Templar can’t just leave it at that though. He has to dig deeper and makes his ways to Conrads, which just happens to be a coffee-shop / bar. There he sits, watching and waiting. When Templar begins puffing on a very distinctive white pipe, which happened to belong to Mr. Anton, and which Templar discretely removed from the hotel room, one of the patrons becomes visibly agitated and leaves the coffee shop. Templar follows and a good thing too, as two goons are waiting outside for the contact. They open fire. Templar steers the contact into his car and races off. The goons follow in hot pursuit. Soon, the two cars racing through the streets of Berlin catch the attention of the local police and they too join the pursuit.
The car chase grinds to a halt in a dead-end street. The goons crash and the driver is killed. The second goon manages to escape. Meanwhile the police have Templar and his contact bailed up — that is until the contact, Otto Schmidt (Günther Maria Halmer) reveals himself to be an operative for an organisation called A.T.L.A.S. — which stands for Anti-Terrorism Liaison Agency Service. The police release them.
Herr Schmidt takes Templar to meet the heads of A.T.L.A.S., where he is recruited — or more correctly offers to assist them in their investigations. It appears that a known terrorist Peter Lang is at work in the area and he is in the midst of a major arms deal. Co-incidentally at this time, US General Donovan (Vince Edwards) is innitiating a program whereby US nuclear warheads are transported from West Berlin back to the United States for decommissioning.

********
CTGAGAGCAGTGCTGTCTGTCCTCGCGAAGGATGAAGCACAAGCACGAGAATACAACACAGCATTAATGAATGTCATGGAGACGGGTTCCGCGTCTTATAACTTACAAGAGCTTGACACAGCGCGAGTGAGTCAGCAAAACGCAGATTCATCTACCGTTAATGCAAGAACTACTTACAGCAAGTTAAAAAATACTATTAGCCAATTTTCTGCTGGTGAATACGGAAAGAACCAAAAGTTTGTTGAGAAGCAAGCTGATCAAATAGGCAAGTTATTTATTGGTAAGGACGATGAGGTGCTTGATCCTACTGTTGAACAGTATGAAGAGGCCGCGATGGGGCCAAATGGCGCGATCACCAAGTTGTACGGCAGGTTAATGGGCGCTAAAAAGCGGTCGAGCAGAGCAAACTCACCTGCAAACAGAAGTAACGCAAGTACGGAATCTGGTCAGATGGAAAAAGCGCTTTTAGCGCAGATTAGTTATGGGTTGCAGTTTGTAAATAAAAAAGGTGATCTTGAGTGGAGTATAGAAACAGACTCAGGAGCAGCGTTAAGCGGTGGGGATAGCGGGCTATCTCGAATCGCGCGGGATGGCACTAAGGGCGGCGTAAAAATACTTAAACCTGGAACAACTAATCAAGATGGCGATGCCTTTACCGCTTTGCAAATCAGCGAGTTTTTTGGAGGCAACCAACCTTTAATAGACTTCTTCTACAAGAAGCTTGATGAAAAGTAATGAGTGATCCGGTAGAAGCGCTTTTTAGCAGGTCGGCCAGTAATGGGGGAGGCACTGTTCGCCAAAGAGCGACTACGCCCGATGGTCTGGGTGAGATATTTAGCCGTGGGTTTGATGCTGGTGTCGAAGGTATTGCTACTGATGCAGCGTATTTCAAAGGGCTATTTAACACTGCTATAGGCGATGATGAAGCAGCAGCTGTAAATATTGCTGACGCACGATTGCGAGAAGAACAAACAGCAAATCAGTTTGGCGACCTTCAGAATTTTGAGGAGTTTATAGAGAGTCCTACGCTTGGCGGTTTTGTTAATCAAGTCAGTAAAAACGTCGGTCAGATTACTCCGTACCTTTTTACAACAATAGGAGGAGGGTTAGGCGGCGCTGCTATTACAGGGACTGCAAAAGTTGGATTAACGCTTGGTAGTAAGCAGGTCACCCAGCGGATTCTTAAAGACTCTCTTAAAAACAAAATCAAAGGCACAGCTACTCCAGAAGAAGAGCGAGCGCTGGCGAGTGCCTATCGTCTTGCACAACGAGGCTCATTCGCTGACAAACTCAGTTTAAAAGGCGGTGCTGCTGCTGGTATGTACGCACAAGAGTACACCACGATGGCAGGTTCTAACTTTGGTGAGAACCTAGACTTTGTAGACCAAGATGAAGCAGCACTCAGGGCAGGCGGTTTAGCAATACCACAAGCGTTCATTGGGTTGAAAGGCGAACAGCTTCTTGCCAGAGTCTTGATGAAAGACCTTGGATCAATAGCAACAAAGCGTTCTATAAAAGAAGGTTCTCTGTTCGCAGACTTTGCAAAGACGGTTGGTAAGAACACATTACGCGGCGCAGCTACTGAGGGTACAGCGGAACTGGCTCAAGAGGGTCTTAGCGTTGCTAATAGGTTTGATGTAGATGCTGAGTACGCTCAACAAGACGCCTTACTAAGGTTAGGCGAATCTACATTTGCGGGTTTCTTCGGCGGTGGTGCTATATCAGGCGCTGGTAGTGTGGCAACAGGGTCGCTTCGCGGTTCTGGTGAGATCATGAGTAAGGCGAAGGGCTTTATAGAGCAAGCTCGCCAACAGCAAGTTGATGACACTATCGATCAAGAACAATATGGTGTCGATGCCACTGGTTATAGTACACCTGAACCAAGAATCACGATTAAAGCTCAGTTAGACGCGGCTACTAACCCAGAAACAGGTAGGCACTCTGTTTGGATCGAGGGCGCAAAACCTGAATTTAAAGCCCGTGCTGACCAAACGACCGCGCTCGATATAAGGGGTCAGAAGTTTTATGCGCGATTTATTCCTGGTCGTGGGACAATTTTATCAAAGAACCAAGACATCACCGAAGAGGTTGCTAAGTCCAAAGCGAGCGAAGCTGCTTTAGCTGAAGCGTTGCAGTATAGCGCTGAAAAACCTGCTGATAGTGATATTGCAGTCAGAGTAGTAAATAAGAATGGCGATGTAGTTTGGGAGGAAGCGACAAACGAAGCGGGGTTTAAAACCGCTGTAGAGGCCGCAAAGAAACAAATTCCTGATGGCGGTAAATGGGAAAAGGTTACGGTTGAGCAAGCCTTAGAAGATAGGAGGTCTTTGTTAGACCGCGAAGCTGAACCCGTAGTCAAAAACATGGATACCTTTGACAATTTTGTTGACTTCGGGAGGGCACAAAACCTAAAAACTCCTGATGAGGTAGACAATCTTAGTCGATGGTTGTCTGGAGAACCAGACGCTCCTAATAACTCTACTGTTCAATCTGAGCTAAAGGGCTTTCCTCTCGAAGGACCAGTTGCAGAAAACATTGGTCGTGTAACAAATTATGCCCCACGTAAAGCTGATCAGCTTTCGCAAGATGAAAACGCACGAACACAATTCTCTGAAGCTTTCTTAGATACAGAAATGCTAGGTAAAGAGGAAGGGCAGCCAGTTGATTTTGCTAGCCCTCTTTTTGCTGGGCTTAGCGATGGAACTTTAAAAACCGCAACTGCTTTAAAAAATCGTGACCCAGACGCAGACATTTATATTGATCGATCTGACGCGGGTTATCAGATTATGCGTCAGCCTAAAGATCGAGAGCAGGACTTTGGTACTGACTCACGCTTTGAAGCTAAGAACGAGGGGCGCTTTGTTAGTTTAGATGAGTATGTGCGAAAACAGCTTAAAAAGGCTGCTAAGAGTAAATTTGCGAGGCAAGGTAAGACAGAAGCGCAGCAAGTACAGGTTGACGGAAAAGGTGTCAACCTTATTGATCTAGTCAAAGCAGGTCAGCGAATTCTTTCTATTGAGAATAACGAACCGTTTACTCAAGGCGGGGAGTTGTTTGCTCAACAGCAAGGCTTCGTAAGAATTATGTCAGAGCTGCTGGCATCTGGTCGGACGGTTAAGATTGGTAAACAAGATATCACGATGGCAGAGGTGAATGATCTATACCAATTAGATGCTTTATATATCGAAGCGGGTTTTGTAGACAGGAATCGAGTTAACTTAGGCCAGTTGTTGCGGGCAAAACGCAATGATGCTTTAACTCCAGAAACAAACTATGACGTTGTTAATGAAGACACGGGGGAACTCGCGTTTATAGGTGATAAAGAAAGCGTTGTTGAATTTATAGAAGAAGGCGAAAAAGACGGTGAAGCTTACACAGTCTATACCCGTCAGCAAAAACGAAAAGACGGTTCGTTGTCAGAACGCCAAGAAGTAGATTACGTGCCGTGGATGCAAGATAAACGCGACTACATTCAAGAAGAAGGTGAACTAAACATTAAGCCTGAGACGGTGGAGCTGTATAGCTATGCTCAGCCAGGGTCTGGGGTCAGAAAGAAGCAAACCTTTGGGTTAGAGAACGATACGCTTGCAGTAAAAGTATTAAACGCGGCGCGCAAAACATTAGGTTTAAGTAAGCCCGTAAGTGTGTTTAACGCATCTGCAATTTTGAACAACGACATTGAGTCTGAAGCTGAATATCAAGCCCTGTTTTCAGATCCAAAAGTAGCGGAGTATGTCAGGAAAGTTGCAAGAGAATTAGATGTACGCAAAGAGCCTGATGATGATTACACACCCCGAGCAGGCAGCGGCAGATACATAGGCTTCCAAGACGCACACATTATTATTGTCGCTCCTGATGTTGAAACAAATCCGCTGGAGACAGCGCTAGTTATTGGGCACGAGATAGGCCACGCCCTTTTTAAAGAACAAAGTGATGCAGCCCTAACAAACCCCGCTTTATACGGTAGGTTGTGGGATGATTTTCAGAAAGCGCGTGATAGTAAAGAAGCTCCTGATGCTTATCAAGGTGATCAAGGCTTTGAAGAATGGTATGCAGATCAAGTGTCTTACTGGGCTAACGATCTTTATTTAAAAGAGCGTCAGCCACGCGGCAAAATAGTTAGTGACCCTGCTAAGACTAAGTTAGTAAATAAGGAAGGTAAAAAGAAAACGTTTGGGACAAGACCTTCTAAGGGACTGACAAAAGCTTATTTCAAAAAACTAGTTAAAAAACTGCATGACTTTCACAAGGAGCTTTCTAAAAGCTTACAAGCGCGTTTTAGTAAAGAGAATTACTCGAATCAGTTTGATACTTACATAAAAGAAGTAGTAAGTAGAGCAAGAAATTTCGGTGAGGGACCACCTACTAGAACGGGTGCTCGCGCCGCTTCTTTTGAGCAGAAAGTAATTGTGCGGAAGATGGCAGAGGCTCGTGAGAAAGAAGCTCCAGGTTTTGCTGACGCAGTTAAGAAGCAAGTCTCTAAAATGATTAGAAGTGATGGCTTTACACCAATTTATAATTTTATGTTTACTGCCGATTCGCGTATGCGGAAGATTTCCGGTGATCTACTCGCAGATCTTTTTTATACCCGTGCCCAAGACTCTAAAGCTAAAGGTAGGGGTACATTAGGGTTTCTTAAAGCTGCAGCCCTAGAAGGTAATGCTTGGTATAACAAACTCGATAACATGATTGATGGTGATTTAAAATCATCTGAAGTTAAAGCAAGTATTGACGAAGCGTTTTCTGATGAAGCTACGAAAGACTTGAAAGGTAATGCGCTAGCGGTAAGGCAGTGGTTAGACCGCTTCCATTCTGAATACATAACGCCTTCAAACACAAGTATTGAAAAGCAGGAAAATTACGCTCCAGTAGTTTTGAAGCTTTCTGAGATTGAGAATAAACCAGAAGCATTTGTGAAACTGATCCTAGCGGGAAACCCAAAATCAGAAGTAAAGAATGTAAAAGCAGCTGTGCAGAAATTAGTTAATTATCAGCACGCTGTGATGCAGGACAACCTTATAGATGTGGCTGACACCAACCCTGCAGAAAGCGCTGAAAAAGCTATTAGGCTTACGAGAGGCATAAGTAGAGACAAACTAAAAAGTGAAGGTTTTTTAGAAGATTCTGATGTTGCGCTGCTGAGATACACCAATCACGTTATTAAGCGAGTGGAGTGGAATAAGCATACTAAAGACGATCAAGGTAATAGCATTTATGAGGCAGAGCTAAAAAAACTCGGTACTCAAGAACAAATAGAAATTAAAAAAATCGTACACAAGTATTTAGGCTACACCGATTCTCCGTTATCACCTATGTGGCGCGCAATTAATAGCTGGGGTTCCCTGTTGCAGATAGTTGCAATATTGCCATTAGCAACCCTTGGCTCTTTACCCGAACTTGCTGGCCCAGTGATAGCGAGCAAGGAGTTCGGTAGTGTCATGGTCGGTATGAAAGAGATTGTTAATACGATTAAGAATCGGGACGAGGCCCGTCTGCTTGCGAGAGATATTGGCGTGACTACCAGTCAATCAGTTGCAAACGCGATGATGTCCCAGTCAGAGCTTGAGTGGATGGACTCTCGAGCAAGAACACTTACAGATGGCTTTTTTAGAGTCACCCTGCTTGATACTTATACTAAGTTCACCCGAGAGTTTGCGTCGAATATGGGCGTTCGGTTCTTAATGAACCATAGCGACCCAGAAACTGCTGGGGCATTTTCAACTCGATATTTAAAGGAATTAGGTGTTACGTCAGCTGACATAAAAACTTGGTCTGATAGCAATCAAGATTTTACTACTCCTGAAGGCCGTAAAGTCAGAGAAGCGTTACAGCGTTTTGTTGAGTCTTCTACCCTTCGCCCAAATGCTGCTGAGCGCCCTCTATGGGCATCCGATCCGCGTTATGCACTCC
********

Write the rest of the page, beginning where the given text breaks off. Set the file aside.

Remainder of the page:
Of course I can’t really know how Simon Dutton felt about his stint as the Saint, but to my mind, he was in someways better off than some of the previous actors who played the character. Rather than being studio bound, Dutton got to travel all over the world to make this series — France for The Blue Dulac, Australia for Fear in Fun Park and Germany for this installment, Wrong Number. But by the same token, Dutton didn’t have the safety net of a Saintly seasoned and consistent crew working on each of the movies. Each country seemed to supply its own director, crew and supporting actors, which means the series is wildly uneven. But as I mentioned at the top, this is a good entry in the series — possibly the best, and Dutton gives another likable performance.
Spy-spotters may recognise Vince Edwards as General Donovan. In the sixties, Edwards played super-agent Charles Hood in the polished but disappointing Hammerhead, based on the novel by James Mayo.
If I had to recommend just one of the Simon Dutton Saint series, this would be the one, and that is not just because it has a rather heavy espionage based plot. Wrong Number has the best story and best acting out of the six episodes as well, which makes it a clear winner. It is also interesting watching the last throes of the Cold War play out in their actual locations.